Yes, I know it’s out there.  I’ve never been shy in alluding to my passion for books.  Old books, new books, books on history, poetry, art, but especially books on textiles, concept and process.

And I have to say, books on concept and process are hard to find.  Don’t get me wrong.  There’s a bounty of how-to textile books out there, detailing an abundance of information on technique, materials and a never-ending line of new ideas – supposedly.

But it’s that initial concept leading to process I find absolutely fascinating.  How other artists work, most especially how they gather and work with that initial inspiration.  It’s about trying to join those dots from inception through to the creation of a fully resolved artwork.

That concept and process become even more important if the work is meant to tell a story, invoke a mood or portray a character.

For me, it’s about understanding how we all work differently to achieve a common goal.  Or do we?

Of course, this post has come about because I’ve bought a new book, surprise, surprise.  It’s sitting on my coffee table.  I open it sparingly to make it last because I’m hooked.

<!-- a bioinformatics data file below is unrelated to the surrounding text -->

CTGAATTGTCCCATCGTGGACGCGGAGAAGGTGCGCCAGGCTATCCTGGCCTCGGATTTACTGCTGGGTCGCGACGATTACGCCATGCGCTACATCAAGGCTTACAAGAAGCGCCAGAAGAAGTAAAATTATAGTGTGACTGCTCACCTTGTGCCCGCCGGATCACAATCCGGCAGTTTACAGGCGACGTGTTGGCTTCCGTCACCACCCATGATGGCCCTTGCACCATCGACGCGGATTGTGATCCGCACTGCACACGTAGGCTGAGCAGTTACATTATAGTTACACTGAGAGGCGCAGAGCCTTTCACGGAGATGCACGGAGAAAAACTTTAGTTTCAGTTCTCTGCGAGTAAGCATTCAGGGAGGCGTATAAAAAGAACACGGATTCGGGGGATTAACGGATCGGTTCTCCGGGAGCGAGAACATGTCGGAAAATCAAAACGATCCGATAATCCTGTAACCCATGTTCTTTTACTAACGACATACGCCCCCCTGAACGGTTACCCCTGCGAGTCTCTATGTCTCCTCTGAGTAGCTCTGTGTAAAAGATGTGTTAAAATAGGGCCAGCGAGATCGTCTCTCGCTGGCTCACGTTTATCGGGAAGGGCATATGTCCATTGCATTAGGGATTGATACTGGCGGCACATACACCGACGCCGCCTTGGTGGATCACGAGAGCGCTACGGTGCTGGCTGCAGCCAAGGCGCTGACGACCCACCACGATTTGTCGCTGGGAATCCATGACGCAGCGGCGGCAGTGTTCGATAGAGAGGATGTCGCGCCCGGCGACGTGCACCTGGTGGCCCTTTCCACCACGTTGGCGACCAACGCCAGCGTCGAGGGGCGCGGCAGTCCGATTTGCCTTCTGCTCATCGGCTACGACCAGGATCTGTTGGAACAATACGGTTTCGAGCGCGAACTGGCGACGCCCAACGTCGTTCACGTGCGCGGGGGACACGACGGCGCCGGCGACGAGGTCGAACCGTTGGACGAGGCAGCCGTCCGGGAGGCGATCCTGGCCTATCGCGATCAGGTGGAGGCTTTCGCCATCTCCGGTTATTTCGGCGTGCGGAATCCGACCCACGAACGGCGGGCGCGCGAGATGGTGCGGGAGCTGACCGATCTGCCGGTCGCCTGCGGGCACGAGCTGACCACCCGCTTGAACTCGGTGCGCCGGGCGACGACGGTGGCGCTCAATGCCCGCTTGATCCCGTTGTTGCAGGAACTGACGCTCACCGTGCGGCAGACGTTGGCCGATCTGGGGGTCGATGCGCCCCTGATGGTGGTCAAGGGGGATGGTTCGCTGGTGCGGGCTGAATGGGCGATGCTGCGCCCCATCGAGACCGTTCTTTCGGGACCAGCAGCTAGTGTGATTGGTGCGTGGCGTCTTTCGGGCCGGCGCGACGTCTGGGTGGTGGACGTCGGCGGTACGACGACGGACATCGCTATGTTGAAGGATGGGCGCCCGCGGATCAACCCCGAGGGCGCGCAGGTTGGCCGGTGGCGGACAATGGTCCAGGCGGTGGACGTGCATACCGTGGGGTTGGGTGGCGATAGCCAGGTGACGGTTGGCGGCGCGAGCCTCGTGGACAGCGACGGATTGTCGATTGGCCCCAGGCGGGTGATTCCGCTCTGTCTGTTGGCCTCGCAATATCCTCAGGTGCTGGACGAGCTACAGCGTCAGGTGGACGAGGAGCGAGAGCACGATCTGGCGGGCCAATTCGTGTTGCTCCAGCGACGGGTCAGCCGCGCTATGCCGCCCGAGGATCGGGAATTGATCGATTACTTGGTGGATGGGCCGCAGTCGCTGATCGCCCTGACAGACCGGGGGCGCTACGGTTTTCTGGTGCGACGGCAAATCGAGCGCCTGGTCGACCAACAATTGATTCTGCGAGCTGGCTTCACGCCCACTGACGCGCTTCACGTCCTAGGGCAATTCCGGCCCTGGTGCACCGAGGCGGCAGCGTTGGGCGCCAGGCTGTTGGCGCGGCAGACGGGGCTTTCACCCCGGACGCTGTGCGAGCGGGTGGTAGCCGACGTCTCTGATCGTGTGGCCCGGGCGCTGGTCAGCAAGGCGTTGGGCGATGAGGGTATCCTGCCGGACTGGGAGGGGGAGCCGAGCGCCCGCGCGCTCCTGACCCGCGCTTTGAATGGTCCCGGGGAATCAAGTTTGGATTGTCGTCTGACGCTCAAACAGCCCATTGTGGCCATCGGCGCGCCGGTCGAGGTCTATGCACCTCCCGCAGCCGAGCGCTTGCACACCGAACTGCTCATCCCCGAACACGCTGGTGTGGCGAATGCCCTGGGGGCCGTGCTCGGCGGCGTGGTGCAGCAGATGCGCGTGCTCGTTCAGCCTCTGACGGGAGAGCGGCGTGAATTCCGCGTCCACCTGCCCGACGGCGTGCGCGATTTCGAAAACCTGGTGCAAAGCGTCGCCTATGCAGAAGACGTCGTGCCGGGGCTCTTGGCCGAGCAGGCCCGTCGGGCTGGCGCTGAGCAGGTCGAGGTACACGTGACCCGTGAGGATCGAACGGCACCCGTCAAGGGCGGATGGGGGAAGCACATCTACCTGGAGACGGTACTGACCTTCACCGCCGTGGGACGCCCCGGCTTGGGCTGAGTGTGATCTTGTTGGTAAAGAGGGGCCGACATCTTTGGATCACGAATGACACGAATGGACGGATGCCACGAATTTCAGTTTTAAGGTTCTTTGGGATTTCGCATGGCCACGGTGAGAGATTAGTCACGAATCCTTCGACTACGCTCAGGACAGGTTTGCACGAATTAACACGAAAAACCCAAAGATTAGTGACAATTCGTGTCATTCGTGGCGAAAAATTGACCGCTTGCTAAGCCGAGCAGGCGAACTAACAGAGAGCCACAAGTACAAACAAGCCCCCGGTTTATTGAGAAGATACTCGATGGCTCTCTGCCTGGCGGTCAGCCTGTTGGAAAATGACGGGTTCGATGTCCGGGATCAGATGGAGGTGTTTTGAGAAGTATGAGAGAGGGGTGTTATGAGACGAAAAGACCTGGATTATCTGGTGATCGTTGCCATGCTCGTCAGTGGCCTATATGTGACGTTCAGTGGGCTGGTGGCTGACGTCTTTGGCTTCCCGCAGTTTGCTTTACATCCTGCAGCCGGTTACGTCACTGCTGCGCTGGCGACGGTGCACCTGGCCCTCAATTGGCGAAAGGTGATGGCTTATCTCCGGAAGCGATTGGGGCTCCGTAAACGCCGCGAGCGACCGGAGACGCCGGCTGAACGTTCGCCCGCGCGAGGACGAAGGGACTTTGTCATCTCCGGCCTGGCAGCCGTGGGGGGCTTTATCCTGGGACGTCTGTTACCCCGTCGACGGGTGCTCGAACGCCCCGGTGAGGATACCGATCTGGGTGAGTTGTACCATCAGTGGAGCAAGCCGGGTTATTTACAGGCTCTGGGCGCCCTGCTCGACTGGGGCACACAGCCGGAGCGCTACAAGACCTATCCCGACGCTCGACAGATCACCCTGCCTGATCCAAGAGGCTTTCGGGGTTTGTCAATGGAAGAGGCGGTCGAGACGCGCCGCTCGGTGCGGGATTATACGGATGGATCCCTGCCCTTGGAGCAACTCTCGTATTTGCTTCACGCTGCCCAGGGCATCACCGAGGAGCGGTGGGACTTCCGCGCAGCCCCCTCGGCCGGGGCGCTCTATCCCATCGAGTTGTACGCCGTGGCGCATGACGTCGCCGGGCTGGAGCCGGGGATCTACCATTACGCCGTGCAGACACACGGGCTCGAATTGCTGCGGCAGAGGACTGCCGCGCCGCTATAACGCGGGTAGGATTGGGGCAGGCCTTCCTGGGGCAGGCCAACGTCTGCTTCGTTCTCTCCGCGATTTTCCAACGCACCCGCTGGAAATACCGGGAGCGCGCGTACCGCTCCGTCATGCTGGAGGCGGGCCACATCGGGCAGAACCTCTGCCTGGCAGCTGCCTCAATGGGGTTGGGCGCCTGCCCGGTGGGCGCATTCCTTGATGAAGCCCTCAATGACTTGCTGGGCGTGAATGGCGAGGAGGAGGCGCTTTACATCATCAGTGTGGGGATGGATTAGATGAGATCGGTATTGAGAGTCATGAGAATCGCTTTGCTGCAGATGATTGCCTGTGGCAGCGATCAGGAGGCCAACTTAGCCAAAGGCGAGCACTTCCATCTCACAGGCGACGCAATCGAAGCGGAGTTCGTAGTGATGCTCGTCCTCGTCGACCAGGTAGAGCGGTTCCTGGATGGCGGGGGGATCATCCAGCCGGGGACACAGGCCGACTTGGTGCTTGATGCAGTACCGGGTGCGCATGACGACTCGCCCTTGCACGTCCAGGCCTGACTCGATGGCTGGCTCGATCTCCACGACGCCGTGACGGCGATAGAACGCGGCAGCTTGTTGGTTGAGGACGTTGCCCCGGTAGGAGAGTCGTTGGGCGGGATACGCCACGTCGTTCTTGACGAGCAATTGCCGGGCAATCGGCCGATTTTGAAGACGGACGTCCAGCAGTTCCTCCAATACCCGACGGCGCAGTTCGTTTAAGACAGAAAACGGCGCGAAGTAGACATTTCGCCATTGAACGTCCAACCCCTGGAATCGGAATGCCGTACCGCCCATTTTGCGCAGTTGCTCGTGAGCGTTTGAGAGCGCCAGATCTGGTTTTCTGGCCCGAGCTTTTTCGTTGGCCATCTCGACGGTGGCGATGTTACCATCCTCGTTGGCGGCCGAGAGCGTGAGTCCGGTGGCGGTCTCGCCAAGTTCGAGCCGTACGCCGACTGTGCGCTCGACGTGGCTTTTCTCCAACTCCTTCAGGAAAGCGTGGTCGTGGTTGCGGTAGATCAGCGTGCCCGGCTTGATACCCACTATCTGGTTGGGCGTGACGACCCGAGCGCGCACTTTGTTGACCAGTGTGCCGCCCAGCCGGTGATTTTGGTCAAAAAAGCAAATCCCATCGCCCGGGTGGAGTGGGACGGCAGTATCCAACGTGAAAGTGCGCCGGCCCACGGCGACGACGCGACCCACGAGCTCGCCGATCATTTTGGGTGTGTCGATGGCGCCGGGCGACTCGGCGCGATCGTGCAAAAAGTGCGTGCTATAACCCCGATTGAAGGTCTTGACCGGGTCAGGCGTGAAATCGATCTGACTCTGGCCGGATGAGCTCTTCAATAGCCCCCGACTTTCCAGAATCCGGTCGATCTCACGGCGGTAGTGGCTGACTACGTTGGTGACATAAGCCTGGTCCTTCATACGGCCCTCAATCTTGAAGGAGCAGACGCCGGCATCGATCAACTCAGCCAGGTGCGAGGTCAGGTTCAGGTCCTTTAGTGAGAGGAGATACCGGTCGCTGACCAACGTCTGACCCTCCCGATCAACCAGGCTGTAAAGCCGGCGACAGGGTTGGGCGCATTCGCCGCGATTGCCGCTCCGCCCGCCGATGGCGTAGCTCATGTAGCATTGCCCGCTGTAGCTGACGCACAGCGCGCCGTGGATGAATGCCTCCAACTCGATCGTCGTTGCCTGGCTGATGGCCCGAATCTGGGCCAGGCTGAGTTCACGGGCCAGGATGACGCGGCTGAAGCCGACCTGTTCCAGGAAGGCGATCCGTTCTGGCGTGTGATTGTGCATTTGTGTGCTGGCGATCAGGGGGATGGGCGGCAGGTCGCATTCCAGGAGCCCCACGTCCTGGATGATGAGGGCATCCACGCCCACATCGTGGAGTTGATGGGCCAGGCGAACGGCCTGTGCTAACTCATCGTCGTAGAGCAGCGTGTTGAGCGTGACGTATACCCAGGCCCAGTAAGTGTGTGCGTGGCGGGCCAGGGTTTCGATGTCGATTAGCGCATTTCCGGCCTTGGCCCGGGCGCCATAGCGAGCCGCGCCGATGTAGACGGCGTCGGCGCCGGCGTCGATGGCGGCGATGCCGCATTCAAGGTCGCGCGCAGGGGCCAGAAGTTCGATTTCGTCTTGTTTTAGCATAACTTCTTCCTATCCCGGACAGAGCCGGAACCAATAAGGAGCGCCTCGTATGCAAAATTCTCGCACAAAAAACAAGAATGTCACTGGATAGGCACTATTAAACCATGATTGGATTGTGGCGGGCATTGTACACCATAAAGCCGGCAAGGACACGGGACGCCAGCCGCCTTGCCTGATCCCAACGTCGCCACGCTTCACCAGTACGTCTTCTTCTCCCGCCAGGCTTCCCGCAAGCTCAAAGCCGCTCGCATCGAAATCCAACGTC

I’ve read the Forward, the Introduction and the first three chapters – but already I can tell this book is a gold mine.  What is it?  Game of Thrones – The Costumes by Michelle Clapton with Gina McIntyre.  Forward by David Benioff and D.B. Weiss, first published by Harper Collins Publishers in 2019.

Michelle Clapton had me when she wrote in her Introduction, ‘I immersed myself in research…’  Now while Game of Thrones is pure fantasy, Michelle’s inspiration came from the real world where she delved into history, religion, clothing and culture, beauty, applique, embroidery, armour and design work from ancient cultures and tribal mythologies.  She says, ‘I was a magpie, taking relevant elements from all this research and putting them together to create new looks…’

That simple ethos of research, patching relevant elements together is the basis of concept to process for me.  It’s the magic formula, the pot of gold.  Michelle’s obviously taken it to another level – but that should be the basis or the beginning for any design work.

Ideas were collated, imagery referenced and assembled into mood boards.  Here we go again.  That’s basic visual referencing.  How I love how Michelle and her team worked.

The book’s presented in Chapters for each House or Clan.  And I’m going to savour and relish each and every one.  But if you look carefully, it’s also a fantastic guide on how to develop a concept.  Research, visual referencing, defining elements, evolving and expanding ideas become the process.

My YouTube channel Cathy Jack Coupland now includes a series on my concept to process.  Head on over and have a look.

cathy jack coupland